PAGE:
Due to the generosity of our donors, 10 Guelph Hillel student leaders participated on the Hartman Institute trip to Israel this past winter break to explore the topics of Jewish peoplehood, unity, and international Jewish relationships in our world today.
Ariel, Guelph Hillel student leader and participant on the trip, took the time to express his gratitude and appreciation for the incredible experience.
A Letter of Thanks For the Hartman Israel Trip in December 2019
By Ariel, Jewish student leader at Guelph University
“Find community in a cacophony of voices, not an echo chamber of tribalism.”
This particular line has been replaying in my mind ever since I heard it on the trip. Community is felt on many scales, from as small as my close circle of family and friends, to as large as the Canadian, North American, and International Jewish communities. For me, community is the group of people with which one chooses to surround themselves and identify with, and for these four years, my community is the family I’ve chosen to surround myself with at Guelph Hillel.
In Hillel, we often talk about defining our community as a tent, setting core values as our immobile pegs that ground us and provide a foundational framework upon which we lay the tarp – the flexible and ever-reshaping borders that definite and redefine boundaries for our community based on shifting ideologies and expectations. The tent has open flaps on all side, inviting anyone to come inside from any direction, and join in the displacement of the tarp and the updating of the community dogmas. However, the tent is not adapting and malleable to anyone who enters and tries to remove one of the pegs, challenging the very core values on which our community exists. Excluding people who disagree or challenge our communities’ core values might sometimes feel like the creation and reaffirmation of an echo chamber, a secluded group who neglect diversity in opinion because it appears to fundamentally conflict with their own.
There are times when I feel afraid or uncertain of what I might do or say in the event that someone tries to dismantle one of my core values – my Judaism, my Zionism, my drive for inclusivity for myself and other peripheral persons – and while there is no way to predict what I would say or do should the moment arise, the best I can do to prepare and seek constant learning and growth; something I was able to so immensely undergo during my time at the Hartman Institute.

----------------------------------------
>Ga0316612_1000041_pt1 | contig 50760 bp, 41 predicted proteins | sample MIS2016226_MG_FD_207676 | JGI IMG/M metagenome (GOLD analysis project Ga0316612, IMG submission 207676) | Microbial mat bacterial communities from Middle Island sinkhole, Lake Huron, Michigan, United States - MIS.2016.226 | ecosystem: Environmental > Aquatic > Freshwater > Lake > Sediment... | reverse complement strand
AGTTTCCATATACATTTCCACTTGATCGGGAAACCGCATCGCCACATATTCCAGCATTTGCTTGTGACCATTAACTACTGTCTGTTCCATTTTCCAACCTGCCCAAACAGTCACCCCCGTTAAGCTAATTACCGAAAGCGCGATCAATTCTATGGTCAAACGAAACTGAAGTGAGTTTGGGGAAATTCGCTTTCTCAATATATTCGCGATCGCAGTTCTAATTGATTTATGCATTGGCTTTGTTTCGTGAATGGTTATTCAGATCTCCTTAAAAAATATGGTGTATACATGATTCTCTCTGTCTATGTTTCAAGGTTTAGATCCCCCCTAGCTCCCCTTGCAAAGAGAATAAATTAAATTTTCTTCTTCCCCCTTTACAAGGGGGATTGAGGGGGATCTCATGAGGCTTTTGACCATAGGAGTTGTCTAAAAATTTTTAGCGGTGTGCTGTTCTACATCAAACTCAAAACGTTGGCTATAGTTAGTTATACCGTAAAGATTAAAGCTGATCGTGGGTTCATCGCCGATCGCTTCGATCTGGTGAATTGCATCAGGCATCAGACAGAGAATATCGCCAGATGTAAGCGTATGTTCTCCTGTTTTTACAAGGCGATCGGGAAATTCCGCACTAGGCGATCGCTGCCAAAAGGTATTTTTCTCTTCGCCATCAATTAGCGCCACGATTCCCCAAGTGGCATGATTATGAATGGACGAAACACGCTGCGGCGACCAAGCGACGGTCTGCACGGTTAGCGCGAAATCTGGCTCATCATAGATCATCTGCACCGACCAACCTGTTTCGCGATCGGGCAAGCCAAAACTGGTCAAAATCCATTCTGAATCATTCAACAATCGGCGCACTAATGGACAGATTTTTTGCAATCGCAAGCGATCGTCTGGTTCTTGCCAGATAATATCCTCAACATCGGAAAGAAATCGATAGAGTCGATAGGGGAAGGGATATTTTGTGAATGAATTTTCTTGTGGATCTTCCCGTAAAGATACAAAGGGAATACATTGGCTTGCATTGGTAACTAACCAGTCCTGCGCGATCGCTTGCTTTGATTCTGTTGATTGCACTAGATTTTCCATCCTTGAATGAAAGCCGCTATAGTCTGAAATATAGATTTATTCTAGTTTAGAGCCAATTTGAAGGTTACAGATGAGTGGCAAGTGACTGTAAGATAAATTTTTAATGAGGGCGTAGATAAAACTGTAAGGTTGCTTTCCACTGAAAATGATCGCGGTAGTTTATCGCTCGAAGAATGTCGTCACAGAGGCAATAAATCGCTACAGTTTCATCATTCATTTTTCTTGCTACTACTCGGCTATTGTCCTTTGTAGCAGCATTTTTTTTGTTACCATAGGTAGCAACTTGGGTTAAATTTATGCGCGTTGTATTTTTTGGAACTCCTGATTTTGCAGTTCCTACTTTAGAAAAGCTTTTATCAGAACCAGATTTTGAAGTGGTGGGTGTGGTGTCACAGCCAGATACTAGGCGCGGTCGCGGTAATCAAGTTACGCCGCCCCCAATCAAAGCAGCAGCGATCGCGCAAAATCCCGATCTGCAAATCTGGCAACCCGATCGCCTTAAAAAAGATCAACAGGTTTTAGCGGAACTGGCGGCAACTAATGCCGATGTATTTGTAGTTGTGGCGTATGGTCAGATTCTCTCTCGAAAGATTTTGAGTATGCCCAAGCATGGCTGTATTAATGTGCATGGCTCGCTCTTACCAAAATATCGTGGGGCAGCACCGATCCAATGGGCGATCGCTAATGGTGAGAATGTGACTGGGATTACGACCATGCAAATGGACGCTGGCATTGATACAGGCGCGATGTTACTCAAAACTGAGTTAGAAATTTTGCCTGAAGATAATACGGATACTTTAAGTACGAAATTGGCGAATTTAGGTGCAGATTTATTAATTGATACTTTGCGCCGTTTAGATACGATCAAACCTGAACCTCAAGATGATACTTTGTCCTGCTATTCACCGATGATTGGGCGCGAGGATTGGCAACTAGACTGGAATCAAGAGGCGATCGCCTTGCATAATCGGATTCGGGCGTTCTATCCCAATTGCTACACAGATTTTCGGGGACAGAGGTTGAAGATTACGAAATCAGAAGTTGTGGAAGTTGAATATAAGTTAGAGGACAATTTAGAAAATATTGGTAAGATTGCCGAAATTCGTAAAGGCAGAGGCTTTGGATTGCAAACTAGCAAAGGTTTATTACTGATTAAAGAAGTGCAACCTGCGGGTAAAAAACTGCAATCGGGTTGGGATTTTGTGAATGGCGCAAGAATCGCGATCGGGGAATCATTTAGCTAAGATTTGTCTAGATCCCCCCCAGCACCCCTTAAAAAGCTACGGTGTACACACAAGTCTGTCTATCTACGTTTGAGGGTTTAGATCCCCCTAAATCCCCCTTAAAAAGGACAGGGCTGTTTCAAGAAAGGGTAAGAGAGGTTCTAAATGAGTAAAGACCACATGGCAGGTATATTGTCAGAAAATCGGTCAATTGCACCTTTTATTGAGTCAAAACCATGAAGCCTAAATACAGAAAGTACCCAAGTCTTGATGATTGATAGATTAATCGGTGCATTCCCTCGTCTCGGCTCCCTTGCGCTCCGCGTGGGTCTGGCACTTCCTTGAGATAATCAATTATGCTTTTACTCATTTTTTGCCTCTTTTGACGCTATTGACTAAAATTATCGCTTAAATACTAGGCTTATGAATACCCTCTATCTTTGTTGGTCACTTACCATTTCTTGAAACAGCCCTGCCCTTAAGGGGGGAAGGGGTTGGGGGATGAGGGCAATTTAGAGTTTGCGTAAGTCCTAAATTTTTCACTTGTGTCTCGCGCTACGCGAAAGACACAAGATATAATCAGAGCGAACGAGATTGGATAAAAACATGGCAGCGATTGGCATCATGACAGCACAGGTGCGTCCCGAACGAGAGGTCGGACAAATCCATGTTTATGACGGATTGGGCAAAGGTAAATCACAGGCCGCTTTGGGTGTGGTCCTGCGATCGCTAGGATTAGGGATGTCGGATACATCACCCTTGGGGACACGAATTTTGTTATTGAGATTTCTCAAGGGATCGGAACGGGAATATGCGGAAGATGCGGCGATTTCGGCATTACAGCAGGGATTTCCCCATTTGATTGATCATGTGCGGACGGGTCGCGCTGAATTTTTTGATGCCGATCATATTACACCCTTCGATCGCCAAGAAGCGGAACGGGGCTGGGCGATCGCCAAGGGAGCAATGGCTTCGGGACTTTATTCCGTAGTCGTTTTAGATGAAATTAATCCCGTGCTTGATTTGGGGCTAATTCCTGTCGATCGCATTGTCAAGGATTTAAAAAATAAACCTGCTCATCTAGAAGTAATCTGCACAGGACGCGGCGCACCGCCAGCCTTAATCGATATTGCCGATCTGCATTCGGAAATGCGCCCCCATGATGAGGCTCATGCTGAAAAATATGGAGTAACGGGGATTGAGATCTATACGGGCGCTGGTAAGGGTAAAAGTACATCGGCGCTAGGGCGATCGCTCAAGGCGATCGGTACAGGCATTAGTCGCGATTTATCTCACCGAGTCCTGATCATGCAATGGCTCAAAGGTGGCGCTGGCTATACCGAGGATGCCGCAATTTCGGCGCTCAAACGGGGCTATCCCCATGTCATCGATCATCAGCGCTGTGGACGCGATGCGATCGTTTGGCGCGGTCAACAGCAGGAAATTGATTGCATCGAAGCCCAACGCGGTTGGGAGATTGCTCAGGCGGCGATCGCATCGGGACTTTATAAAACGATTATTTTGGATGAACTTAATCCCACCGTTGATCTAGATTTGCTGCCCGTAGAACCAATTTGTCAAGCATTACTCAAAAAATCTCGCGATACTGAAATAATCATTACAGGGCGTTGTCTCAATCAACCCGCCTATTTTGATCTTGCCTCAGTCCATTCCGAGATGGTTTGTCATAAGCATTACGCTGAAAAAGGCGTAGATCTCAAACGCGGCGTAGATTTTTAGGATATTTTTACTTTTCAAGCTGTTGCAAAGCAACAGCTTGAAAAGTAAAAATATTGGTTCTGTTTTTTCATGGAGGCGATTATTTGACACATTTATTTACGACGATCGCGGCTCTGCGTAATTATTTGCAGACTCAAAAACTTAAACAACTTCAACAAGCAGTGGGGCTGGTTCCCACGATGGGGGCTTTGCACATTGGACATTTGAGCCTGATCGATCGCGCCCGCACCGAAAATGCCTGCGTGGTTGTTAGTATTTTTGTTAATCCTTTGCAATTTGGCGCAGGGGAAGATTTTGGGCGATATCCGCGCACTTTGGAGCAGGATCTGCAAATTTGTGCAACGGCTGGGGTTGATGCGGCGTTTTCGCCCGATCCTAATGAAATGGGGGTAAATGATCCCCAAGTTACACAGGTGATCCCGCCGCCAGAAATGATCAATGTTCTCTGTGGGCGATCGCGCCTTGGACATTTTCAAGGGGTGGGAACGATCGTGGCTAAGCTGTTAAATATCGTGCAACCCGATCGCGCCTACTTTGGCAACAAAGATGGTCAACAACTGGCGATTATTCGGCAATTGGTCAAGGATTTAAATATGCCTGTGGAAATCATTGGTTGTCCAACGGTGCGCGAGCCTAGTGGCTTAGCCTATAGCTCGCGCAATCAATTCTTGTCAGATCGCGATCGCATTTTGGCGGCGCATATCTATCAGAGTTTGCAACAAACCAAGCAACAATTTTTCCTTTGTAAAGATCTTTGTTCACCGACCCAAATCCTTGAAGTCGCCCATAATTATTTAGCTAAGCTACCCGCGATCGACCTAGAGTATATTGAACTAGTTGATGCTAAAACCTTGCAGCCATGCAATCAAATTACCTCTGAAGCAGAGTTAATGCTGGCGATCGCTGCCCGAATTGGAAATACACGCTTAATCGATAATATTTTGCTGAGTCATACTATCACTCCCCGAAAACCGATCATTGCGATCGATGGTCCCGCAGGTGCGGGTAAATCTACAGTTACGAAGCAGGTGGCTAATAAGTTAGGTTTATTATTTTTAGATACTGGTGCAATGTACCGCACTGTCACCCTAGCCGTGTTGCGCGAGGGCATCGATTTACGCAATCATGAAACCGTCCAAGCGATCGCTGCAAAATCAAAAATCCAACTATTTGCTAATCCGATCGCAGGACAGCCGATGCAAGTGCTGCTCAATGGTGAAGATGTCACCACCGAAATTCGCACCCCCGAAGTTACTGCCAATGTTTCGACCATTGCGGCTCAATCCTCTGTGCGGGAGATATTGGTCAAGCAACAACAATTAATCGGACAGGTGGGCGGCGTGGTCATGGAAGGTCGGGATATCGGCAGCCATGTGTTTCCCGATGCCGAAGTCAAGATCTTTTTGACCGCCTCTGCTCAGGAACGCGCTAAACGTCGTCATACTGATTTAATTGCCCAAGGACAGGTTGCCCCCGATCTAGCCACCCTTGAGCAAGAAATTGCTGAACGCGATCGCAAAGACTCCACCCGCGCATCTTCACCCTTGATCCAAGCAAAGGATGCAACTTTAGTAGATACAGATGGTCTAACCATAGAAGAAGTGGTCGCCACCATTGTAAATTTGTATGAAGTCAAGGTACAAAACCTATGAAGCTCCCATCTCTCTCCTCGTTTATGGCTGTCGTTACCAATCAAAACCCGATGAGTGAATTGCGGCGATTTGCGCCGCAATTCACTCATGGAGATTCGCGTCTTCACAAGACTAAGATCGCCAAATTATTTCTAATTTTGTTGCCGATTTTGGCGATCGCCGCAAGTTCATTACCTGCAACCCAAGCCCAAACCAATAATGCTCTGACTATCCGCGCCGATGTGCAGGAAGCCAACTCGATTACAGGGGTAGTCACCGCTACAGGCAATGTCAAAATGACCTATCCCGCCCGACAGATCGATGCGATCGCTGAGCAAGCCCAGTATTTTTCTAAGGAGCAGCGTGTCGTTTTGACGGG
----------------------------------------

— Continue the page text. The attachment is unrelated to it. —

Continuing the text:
Exploring perspectives different than my own, challenging my own stances and creeds and emerging more solidified in my identity and beliefs, and doing so all within the context of Jewish student leaders motivated to learn and grow as a greater Jewish community was insight and evidence that total pluralism is possible and achievable, without sacrificing any grounding pegs of the tent, any core values of the group. From my time in Israel this past December I take with me more than just the multitudes of lessons learned and moments of growth undergone, but also the vision, the experience, and the feeling of what a small pluralistic Jewish community can be, who’s members might differ quite extremely in certain opinions and stances, creating a cacophony of voices, but who are still united by core values – by their drive to see the Jewish community flourish, their desire to achieve the absolute best for Israel and its inhabitants, and by their willingness to learn and maintain open-mindedness towards the adopted family that is the community within which we find ourselves. I cannot thank you enough for allowing me the opportunity to experience this firsthand and bring this feeling back to our Guelph Hillel community, with the drive and inspiration to further implement this vision here too.
With deepest appreciation and gratitude,